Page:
1Department of Epidemiology and Diseases Control, School of Public Health, University of Ghana, 2Ghana Field Epidemiology and Laboratory Training Program, School of Public Health, University of Ghana

 

 

&Corresponding author
Maria Anyorikeya, School of Public Health, University of Ghana P.O. Box Legon 13, Accra – Ghana

 

 

Abstract

Introduction: diarrhoea is the third leading cause of hospital morbidity in children under five years in the War Memorial Hospital (WMH). With the current changes in climate, little is known about the seasonal and spatial distribution of diarrhoeal diseases in the WMH. We determined trends of diarrhoeal diseases in children under five years in the WMH.

 

Methods: we reviewed secondary data of children under five years who attended the WMH and were diagnosed of diarrhoea. Diarrhoea was defined as a clinician's diagnosis of the passage of three or more watery stools a day in a child under five years in the WMH. Descriptive data analysis was done and expressed as frequencies and relative frequencies. Monthly proportions of diarrhoea and rainfall figures were presented to show seasonal distributions of cases. Geographical distribution of cases was determined using Epi Info and arc GIS.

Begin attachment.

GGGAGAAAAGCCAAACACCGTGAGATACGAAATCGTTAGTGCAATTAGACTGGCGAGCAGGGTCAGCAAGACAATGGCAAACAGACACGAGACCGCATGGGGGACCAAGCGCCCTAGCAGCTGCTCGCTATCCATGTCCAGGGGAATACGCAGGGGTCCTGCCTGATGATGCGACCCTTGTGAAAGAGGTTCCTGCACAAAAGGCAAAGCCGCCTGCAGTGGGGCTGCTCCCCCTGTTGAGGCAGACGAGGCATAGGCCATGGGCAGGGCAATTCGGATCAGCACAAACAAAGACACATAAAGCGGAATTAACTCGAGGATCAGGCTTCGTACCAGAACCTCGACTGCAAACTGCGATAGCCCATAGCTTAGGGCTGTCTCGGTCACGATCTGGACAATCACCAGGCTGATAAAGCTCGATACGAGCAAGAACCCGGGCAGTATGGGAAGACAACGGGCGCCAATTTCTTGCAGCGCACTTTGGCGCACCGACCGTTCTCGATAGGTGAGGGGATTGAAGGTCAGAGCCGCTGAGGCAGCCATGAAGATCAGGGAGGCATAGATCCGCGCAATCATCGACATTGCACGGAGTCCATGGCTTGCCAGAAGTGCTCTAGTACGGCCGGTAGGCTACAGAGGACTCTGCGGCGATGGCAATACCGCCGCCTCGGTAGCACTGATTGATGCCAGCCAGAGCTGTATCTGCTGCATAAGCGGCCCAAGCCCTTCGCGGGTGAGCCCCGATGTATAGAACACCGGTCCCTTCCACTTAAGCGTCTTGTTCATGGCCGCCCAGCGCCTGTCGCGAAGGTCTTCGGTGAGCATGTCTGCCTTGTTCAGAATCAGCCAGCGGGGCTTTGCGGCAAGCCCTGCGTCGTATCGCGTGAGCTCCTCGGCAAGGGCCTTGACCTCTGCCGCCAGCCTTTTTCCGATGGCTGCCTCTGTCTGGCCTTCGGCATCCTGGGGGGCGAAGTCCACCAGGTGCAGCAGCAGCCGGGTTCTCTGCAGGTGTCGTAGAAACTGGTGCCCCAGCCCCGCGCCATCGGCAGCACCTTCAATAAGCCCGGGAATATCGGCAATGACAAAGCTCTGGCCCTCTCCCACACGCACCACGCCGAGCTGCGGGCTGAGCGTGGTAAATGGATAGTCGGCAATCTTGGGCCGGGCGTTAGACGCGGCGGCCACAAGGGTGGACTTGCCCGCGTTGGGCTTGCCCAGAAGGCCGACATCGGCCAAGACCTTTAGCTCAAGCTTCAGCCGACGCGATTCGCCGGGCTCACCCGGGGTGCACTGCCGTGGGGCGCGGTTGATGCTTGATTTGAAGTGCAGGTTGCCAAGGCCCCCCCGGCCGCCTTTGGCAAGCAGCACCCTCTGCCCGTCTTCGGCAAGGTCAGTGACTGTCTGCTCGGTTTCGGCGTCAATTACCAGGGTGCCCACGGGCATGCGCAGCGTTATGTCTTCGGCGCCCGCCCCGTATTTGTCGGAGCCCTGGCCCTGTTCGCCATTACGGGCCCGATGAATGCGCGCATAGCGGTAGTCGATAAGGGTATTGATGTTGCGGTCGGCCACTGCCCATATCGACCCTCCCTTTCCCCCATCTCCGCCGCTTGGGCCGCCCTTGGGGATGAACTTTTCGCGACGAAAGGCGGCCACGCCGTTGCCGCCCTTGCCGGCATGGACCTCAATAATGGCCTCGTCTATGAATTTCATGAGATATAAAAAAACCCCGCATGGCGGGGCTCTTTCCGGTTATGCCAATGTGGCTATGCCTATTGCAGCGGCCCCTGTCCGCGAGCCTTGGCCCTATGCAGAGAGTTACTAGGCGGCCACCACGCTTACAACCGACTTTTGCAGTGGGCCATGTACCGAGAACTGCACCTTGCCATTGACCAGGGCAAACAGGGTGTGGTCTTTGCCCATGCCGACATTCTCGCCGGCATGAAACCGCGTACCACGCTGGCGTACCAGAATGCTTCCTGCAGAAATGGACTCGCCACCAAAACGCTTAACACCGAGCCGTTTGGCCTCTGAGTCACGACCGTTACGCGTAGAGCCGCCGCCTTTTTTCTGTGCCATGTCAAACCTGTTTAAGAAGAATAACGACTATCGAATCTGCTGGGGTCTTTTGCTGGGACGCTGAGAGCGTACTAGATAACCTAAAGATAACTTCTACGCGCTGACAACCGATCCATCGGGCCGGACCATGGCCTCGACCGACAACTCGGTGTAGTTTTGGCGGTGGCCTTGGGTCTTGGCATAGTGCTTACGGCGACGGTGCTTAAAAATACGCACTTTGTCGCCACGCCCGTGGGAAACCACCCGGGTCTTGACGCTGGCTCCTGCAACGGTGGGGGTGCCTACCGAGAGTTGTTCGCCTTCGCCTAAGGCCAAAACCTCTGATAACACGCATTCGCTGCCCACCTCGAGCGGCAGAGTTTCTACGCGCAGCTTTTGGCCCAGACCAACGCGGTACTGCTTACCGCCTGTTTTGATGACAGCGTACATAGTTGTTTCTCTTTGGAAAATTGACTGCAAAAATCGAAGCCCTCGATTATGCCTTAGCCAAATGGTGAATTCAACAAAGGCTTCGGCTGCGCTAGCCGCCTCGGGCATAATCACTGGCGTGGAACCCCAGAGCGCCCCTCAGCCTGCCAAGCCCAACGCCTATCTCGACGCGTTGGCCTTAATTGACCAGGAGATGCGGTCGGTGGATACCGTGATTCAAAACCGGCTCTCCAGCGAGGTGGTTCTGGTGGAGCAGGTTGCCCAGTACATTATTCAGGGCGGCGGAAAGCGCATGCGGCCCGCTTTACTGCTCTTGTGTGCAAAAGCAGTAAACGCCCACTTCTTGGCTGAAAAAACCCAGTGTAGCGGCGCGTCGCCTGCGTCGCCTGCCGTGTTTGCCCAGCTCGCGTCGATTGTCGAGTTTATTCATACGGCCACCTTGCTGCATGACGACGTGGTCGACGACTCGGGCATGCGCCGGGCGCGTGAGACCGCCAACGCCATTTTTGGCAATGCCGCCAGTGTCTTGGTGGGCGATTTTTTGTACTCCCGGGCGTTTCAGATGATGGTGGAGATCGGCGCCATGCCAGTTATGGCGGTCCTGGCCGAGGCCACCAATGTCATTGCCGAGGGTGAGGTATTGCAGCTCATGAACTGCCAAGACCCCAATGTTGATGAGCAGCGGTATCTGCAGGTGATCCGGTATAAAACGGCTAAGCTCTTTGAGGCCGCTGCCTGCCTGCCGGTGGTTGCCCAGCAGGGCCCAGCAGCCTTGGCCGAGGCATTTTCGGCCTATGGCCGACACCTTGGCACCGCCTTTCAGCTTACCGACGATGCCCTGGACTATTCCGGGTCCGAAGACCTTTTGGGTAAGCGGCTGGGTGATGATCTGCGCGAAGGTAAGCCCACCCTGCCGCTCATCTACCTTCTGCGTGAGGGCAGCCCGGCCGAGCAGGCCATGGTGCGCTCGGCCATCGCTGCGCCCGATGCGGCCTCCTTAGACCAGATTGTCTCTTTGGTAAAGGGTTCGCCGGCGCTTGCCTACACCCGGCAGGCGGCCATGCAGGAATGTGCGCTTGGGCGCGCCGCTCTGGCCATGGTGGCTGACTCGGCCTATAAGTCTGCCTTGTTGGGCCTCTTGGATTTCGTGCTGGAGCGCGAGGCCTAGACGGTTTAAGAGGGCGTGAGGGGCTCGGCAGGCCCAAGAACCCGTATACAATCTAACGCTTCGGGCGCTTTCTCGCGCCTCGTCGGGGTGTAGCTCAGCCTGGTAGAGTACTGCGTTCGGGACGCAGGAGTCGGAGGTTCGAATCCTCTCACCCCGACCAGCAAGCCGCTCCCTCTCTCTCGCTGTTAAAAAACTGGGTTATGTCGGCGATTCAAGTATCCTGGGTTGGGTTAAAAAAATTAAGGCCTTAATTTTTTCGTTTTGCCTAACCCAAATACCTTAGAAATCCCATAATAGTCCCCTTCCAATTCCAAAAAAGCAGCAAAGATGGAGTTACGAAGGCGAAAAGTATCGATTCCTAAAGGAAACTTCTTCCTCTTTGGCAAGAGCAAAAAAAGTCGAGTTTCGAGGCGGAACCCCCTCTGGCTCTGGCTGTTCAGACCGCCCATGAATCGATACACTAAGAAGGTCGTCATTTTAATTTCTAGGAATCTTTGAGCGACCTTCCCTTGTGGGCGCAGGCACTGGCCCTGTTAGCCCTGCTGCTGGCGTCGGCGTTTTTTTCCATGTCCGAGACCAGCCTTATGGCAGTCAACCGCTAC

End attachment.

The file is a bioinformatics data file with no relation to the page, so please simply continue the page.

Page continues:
Results: a total of 865 diarrhoeal cases in children under five years reported to the hospital. Out of this, 425 (49.13%) were female children with 346 (40%) aged 0-11 months. The highest peak occurred in the rainy season from May to August. However, there was a weak negative relationship between diarrhoeal diseases and rainfall for the whole study period. Cases were clustered in the northeastern part of the Kassena Nankana Municipality (KNM).